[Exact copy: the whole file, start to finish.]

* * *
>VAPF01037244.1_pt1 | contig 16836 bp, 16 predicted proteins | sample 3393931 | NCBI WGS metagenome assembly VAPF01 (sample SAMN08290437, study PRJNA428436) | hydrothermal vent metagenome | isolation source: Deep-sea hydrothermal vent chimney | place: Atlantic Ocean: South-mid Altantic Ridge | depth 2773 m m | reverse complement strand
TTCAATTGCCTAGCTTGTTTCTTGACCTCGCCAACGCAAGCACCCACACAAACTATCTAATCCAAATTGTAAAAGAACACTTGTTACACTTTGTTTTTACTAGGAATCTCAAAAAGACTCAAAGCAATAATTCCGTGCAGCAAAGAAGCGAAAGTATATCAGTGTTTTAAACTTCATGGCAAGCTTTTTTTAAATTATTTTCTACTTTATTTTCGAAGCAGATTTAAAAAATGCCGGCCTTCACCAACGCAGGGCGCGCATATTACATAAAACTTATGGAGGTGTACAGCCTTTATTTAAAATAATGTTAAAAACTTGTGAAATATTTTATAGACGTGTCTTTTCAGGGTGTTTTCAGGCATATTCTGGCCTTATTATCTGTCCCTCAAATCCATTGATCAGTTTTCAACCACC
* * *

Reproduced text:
>VAPF01037244.1_pt1 | contig 16836 bp, 16 predicted proteins | sample 3393931 | NCBI WGS metagenome assembly VAPF01 (sample SAMN08290437, study PRJNA428436) | hydrothermal vent metagenome | isolation source: Deep-sea hydrothermal vent chimney | place: Atlantic Ocean: South-mid Altantic Ridge | depth 2773 m m | reverse complement strand
TTCAATTGCCTAGCTTGTTTCTTGACCTCGCCAACGCAAGCACCCACACAAACTATCTAATCCAAATTGTAAAAGAACACTTGTTACACTTTGTTTTTACTAGGAATCTCAAAAAGACTCAAAGCAATAATTCCGTGCAGCAAAGAAGCGAAAGTATATCAGTGTTTTAAACTTCATGGCAAGCTTTTTTTAAATTATTTTCTACTTTATTTTCGAAGCAGATTTAAAAAATGCCGGCCTTCACCAACGCAGGGCGCGCATATTACATAAAACTTATGGAGGTGTACAGCCTTTATTTAAAATAATGTTAAAAACTTGTGAAATATTTTATAGACGTGTCTTTTCAGGGTGTTTTCAGGCATATTCTGGCCTTATTATCTGTCCCTCAAATCCATTGATCAGTTTTCAACCACC